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Long-Term Estrogen Therapy Does Up Breast Cancer Risk: Study

By Denise Mann
HealthDay Reporter

SUNDAY, April 1 (HealthDay News) -- Several weeks after a study suggested that women who take estrogen-only hormone replacement to treat menopause symptoms may be at lower risk for developing breast cancer, another, much-larger study finds that when used for longer than 10 years, estrogen-only regimens actually raise a woman's long-term risk for breast cancer.

The new study was funded by the National Cancer Institute, part of the U.S. National Institutes of Health, whereas the previous one was partially funded by drug manufacturer Wyeth.

Researchers evaluated follow-up data from the Nurse's Health Study collected from 1980 through 2008. The women in the study were 30 to 55 years old in 1976. Overall, the risk for breast cancer was 88 percent higher among women who had taken estrogen plus progesterone for 10 to 14.9 years, compared to women who did not. This risk more than doubled for women who used estrogen-plus-progesterone therapy for 15 to 19.9 years.

Women who used estrogen-only therapy after menopause had 22 percent increased risk for breast cancer if they used it for 10 to 14.9 years, and 43 percent greater risk if they used it longer than 15 years.

There was no increased risk seen among women who took estrogen for fewer than 10 years. Women did not have an increased risk of dying from breast cancer, the study showed.

Hormone replacement therapy (HRT) fell from grace after the U.S. Women's Health Initiative study was stopped early in 2002 because HRT was shown to increase the risk of strokes and breast and ovarian cancer. Some subtleties have emerged since that time. For example, short-term use of HRT is now deemed fairly safe for some women who have severe menopausal symptoms. Estrogen-only therapy is reserved for women who have had a hysterectomy; women with an intact uterus who use HRT must take the hormone progestin (synthetic progesterone) with estrogen to prevent uterine cancer.

"For combination therapy there is so much data about the dangers that we really tell people that if they must take it to treat symptoms, they should only do so for a year or two at most," said study author Dr. Wendy Chen, an associate physician at Brigham and Women's Hospital and an assistant professor in medicine at the Breast Cancer Treatment Center at the Dana-Farber Cancer Institute in Boston. "For estrogen alone, there is more safety data for someone who wants to take it for five or six years."

Chen is scheduled to present her findings at this week's annual meeting of the American Association for Cancer Research in Chicago.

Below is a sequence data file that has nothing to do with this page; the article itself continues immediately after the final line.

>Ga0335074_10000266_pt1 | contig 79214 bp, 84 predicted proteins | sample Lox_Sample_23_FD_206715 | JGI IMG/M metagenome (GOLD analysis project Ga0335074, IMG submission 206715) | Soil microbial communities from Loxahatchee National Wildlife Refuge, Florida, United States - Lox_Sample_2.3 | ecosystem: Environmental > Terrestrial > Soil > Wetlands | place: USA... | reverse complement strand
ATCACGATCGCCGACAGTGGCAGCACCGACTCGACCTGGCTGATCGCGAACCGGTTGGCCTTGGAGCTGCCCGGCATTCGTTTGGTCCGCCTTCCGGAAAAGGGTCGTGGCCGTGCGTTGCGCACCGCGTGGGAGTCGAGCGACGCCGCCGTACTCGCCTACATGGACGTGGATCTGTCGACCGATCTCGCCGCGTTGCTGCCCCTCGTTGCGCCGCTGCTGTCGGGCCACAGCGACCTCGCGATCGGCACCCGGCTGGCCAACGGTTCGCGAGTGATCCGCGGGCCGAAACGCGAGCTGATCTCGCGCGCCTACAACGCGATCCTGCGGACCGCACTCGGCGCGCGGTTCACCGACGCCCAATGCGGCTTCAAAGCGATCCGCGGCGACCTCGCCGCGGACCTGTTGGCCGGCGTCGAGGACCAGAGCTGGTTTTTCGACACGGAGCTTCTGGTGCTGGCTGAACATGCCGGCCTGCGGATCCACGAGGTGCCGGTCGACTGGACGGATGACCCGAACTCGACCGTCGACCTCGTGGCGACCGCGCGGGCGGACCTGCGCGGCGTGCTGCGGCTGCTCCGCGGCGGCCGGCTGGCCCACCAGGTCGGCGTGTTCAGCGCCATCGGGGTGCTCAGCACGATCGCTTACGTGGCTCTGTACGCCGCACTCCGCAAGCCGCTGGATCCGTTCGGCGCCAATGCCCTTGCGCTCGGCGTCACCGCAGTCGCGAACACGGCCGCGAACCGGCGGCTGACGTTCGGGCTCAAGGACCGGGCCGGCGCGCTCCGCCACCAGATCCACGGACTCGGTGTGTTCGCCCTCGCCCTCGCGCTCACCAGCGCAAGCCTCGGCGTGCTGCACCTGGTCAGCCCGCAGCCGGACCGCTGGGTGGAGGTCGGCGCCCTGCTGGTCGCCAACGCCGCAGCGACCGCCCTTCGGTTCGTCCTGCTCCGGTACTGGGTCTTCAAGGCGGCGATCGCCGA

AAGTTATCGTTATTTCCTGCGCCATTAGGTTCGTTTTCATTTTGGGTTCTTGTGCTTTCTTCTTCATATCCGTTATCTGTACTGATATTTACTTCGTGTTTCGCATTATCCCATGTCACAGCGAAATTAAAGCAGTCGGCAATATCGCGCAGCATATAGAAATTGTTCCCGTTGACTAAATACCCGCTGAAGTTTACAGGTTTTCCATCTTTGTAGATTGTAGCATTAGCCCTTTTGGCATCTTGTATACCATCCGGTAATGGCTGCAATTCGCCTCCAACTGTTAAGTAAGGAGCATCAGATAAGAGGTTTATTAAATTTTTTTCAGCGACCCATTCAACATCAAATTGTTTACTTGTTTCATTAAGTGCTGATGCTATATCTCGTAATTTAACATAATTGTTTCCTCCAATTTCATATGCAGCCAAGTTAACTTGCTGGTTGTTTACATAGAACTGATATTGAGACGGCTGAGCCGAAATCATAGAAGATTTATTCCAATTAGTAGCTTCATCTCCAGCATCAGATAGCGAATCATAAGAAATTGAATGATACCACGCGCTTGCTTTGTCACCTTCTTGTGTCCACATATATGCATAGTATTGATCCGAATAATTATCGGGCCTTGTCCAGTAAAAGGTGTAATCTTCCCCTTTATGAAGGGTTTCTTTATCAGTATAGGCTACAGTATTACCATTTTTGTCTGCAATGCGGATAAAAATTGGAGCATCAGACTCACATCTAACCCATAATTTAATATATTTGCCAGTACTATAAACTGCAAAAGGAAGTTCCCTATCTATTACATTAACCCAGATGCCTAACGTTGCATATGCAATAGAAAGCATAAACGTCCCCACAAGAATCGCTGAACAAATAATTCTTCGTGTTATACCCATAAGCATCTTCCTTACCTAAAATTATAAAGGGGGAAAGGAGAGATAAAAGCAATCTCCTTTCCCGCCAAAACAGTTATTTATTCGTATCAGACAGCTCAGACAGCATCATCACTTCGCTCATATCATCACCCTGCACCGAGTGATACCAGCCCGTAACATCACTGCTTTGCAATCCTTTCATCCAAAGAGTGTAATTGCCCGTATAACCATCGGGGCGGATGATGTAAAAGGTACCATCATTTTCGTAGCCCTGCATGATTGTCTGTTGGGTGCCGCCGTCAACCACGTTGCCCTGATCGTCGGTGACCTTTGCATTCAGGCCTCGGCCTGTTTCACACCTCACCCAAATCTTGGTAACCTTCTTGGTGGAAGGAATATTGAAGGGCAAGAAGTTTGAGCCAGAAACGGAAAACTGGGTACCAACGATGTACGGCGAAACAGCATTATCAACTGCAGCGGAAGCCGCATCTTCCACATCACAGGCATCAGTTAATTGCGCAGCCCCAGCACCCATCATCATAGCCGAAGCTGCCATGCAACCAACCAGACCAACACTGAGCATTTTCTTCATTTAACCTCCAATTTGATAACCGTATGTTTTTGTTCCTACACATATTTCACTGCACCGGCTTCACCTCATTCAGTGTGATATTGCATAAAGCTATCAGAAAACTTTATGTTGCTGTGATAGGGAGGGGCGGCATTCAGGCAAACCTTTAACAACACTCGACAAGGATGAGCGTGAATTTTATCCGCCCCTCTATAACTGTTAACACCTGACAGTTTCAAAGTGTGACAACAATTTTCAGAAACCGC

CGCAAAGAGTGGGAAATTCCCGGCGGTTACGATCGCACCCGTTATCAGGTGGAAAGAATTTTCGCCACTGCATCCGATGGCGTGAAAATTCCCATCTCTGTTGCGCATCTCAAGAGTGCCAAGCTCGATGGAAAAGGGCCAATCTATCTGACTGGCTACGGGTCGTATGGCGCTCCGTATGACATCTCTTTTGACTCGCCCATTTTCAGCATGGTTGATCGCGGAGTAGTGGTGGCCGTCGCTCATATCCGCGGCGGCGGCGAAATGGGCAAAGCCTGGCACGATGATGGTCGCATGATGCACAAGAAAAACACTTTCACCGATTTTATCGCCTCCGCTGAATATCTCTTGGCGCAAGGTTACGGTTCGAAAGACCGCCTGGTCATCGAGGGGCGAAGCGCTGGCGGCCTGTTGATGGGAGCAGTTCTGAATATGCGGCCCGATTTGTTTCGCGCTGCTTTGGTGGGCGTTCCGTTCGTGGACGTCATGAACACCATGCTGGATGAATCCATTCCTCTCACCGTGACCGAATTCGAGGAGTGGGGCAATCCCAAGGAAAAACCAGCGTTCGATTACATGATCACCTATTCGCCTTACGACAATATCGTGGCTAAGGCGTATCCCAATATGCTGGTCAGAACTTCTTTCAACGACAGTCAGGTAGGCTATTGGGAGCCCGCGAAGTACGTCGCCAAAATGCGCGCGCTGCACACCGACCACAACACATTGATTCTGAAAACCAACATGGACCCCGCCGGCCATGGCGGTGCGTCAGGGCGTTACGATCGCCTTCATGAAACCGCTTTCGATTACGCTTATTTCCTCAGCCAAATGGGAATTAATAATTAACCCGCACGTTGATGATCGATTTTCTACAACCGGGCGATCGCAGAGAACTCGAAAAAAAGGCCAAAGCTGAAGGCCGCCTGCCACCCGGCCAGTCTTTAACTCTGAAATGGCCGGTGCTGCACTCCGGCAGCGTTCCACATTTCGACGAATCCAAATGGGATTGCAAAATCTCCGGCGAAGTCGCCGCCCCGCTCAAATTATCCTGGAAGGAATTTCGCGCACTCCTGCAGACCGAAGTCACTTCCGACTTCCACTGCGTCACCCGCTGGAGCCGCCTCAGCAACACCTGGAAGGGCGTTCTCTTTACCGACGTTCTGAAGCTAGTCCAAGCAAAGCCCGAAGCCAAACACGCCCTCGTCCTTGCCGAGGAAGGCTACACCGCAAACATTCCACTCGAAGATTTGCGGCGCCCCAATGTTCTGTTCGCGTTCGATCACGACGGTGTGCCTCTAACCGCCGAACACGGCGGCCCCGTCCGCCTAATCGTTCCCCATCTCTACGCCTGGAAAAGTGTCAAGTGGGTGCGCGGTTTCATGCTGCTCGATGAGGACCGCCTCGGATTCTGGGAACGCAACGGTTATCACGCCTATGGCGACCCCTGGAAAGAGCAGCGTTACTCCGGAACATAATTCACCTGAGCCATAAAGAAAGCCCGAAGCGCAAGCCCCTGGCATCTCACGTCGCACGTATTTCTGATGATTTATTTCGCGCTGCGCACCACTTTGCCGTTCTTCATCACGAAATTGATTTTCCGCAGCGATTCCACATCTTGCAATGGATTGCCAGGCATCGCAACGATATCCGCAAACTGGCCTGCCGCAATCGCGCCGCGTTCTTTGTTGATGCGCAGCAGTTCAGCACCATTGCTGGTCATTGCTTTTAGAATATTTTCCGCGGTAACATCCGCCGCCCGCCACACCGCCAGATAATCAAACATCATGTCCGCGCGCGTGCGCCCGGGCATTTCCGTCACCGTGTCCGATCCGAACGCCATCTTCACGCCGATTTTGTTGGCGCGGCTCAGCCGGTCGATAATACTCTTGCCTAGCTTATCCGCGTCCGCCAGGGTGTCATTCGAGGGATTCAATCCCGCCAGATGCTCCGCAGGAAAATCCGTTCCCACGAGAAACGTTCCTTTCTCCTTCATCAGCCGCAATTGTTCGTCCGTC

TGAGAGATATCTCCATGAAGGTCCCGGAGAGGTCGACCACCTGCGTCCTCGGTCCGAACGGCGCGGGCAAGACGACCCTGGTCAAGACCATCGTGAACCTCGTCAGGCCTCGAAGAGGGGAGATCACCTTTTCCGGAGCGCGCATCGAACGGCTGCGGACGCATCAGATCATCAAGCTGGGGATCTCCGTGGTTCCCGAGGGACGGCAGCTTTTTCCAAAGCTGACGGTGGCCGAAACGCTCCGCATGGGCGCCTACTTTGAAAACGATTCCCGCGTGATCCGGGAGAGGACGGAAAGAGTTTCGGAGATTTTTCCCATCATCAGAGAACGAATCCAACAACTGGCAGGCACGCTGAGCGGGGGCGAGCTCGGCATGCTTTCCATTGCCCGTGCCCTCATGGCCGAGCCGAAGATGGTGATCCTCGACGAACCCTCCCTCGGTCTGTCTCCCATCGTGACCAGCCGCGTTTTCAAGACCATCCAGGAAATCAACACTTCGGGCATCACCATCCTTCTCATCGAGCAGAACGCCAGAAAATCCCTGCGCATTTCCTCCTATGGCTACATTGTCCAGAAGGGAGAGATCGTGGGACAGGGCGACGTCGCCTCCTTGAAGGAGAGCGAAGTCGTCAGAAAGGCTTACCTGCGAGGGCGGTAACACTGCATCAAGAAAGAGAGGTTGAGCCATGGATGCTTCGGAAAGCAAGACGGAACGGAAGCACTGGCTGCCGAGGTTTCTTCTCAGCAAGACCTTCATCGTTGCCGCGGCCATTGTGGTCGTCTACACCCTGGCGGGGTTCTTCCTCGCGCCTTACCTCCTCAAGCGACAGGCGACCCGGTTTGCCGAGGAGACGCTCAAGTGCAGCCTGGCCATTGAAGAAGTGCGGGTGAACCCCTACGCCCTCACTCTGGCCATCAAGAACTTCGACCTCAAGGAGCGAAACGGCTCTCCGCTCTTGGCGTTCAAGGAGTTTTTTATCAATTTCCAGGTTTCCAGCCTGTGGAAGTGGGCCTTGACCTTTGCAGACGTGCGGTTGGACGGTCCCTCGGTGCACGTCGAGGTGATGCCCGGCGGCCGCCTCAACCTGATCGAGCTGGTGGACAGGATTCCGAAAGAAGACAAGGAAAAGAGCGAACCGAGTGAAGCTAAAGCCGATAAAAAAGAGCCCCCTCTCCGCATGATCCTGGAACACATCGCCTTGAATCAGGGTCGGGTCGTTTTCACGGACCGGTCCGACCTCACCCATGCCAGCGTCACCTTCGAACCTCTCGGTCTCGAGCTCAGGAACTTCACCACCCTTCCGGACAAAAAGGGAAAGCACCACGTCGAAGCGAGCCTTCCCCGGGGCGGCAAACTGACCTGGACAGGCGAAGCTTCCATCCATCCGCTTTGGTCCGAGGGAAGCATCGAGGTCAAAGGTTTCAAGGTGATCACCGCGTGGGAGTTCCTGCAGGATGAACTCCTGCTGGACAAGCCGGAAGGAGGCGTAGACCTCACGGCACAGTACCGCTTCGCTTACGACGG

Her advice is for women to think about why they are taking supplemental hormones. "If it is for hot flashes, they don't last forever," she said. If vaginal dryness is the issue, there are vaginal hormone preparations. "You are not going to have the systemic effects that you will from talking a pill," she said.

Dr. Larry Norton, deputy physician-in-chief for breast cancer programs at Memorial Sloan-Kettering Cancer Center and medical director of the Evelyn H. Lauder Breast Center, in New York City, does not recommend that women take estrogen after menopause.

"The jury is still out on how safe estrogen alone is, but I am not recommending it, and the major reason why is because every drug I know that reduces the risk of breast cancer reduces estrogen," he said. "Saying an estrogen is going to be safe raises an important question mark in my mind," Norton said. "Alternative treatments may help treat the symptoms and risks associated with menopause, so why take the chance?"

Because the new study was presented at a medical meeting, the data and conclusions should be viewed as preliminary until published in a peer-reviewed journal.

More information

Learn more about the benefits and risks of HRT through the North American Menopause Society.

SOURCES: Wendy Y. Chen, M.D., MPH., associate physician, Brigham and Women's Hospital and assistant professor in medicine, Breast Cancer Treatment Center, Dana-Farber Cancer Institute, Boston; Larry Norton, M.D., deputy physician-in-chief for breast cancer programs, Memorial Sloan-Kettering Cancer Center, and medical director, Evelyn H. Lauder Breast Center, New York City; abstract, American Association for Cancer Research, annual meeting, March 31-April 4, 2012, Chicago

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